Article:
Flush With Cash, Arab Royals Pave Path Of Modernity

In line with the royal family's emphasis on education -- Qatar is home to outposts of Cornell University and Texas A&M -- the Qatari princess went to college at Duke University in North Carolina and is now pursuing a masters at Columbia University in New York. Her activism that earns comparisons to her mother, First Lady Sheikha Mozah, and the princess is a patron of the new Museum of Islamic Art, which opened in November in the capital city of Doha.

The Middle East's most famous royals, King Abdullah and Queen Rania of Jordan, have no official successor for now. The Kingdom is without a crown prince, and the presumed next in line is the royal couple's teenage son, Prince Hussein. As for the region's largest monarchy, the heir to the throne in the petroleum powerhouse of Saudi Arabia is no young royal. Crown Prince Sultan bin Abdulaziz, son of the country's founder, is well into his 80s.   "There certainly are up and coming young princes -- most of the provinces of Saudi Arabia are governed by young princes… At the ministries you have young princes shadowing and working alongside their fathers," said Robert Lacey, an ABC News consultant and expert on the Saudi Arabia.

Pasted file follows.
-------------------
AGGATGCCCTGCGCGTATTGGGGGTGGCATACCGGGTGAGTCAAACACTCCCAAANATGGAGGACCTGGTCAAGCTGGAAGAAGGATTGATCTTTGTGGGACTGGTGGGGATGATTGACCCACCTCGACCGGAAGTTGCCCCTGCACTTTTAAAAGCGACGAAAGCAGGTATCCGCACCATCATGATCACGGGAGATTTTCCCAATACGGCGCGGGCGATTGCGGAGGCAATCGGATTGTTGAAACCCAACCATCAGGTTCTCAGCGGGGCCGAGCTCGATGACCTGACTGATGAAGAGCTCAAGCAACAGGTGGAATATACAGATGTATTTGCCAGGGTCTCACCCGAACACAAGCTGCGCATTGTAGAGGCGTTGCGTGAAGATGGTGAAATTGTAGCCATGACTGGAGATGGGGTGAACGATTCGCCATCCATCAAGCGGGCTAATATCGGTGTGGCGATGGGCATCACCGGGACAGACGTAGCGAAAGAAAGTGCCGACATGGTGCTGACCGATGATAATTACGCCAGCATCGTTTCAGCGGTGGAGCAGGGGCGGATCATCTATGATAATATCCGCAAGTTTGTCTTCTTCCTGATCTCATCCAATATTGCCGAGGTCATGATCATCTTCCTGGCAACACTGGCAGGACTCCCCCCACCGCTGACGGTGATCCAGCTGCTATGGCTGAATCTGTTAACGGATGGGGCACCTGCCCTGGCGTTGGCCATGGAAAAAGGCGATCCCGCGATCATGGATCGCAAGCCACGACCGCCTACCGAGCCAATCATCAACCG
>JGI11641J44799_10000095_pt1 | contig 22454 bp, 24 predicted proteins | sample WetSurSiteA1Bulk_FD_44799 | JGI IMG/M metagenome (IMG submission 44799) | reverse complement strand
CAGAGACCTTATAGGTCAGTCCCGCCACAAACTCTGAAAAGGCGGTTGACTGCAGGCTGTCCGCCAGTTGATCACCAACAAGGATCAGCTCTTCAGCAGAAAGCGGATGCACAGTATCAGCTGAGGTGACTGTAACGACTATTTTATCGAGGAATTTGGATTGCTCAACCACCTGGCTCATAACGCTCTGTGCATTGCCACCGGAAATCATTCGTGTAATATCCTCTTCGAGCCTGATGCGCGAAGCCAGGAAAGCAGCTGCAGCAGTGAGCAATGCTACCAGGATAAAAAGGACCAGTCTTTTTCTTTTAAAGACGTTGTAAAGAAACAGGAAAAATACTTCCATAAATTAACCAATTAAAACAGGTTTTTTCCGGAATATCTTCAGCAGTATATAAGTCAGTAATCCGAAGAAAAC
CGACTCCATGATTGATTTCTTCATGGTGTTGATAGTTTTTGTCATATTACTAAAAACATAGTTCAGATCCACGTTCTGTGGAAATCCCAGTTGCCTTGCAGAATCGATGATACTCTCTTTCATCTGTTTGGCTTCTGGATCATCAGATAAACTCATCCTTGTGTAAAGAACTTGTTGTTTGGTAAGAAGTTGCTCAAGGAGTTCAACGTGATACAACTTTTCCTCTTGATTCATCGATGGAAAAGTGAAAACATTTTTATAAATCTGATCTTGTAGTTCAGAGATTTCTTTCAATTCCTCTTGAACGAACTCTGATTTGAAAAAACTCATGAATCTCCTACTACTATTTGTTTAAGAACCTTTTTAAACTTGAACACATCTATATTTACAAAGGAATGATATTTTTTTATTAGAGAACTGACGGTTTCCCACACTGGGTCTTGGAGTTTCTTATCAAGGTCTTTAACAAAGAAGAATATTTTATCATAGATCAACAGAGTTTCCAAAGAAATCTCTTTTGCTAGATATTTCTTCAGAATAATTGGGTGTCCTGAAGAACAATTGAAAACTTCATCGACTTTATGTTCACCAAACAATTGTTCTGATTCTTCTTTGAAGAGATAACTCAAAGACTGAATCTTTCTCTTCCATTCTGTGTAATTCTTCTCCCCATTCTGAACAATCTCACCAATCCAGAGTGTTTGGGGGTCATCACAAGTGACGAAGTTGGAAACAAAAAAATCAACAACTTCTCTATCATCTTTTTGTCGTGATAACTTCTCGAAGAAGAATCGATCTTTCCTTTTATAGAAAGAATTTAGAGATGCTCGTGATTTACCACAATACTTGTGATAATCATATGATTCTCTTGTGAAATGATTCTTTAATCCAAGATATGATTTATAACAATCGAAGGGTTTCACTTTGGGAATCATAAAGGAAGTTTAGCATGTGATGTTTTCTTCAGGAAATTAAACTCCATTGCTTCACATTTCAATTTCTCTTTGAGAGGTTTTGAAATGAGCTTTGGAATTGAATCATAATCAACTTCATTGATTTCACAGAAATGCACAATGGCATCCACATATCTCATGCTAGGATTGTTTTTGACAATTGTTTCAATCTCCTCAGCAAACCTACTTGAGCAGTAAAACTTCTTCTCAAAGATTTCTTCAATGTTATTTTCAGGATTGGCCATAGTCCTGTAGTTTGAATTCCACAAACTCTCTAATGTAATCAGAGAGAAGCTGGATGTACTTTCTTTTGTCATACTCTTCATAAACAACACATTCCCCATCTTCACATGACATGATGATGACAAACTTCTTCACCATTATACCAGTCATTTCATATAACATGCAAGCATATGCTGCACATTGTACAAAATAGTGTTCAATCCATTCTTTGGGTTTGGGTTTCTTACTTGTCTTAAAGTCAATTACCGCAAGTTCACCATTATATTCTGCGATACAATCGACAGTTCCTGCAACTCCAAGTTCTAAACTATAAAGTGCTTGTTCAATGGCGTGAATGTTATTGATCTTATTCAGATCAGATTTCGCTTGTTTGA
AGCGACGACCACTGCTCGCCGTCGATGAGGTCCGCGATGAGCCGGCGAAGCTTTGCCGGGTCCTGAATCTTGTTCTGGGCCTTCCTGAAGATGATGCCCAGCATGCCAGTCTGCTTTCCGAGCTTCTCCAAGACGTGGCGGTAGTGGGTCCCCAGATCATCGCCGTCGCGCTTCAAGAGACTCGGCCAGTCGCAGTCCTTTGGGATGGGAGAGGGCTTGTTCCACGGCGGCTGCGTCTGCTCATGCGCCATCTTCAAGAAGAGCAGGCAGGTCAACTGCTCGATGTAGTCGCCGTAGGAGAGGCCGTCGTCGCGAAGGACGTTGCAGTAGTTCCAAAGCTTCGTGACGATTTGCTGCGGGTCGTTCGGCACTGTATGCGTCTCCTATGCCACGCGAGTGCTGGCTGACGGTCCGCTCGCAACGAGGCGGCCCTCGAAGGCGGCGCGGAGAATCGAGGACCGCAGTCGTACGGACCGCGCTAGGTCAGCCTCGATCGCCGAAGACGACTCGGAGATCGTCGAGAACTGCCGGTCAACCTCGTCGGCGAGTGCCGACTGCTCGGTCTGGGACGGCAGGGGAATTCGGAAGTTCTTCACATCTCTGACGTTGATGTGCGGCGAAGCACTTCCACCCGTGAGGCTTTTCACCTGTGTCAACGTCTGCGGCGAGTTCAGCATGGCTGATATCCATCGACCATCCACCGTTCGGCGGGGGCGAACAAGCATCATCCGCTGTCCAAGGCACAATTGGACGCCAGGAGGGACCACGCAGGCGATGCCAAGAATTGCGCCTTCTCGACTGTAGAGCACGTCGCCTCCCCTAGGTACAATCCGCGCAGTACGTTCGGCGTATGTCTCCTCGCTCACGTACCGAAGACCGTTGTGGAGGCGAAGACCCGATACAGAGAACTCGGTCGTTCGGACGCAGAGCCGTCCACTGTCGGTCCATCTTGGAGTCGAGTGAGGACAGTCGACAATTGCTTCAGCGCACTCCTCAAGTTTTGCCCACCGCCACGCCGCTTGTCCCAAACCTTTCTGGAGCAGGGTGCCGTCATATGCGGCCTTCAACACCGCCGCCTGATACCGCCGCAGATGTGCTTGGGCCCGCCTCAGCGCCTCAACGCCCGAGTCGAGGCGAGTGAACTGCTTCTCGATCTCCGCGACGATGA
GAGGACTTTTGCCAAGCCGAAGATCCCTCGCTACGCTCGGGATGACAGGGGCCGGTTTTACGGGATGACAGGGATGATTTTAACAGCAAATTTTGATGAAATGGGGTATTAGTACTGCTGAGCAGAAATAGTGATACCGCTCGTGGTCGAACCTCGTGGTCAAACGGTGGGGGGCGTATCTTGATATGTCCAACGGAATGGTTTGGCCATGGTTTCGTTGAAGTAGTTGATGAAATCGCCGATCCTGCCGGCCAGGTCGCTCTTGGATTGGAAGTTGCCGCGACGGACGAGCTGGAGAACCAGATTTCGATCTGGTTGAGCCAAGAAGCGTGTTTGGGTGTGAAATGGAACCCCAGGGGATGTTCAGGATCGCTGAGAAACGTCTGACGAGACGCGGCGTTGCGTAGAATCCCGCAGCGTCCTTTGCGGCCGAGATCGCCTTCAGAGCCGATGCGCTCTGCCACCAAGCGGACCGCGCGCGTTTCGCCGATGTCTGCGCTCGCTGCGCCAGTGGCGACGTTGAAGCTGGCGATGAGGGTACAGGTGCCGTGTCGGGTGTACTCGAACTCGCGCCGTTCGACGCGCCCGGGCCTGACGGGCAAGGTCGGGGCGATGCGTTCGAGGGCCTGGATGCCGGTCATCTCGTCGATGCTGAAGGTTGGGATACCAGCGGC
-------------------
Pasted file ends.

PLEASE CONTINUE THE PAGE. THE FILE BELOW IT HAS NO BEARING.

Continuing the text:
"But it still remains the case that the ruling generation in Saudi Arabia -- the generation that counts -- is the senior generation, the sons of King Abdulaziz," Lacey said, referring to the country's founder and adding that there are more than a dozen living sons eligible for the throne.

The diverse monarchies of the Arab world have much in common in terms of the challenges they inherit, including a young population facing high unemployment, pockets of poverty and underdevelopment, and militant Islam threatening the region's stability.

To maintain their power and public loyalty they must all do the same: assert their authority and use it well.

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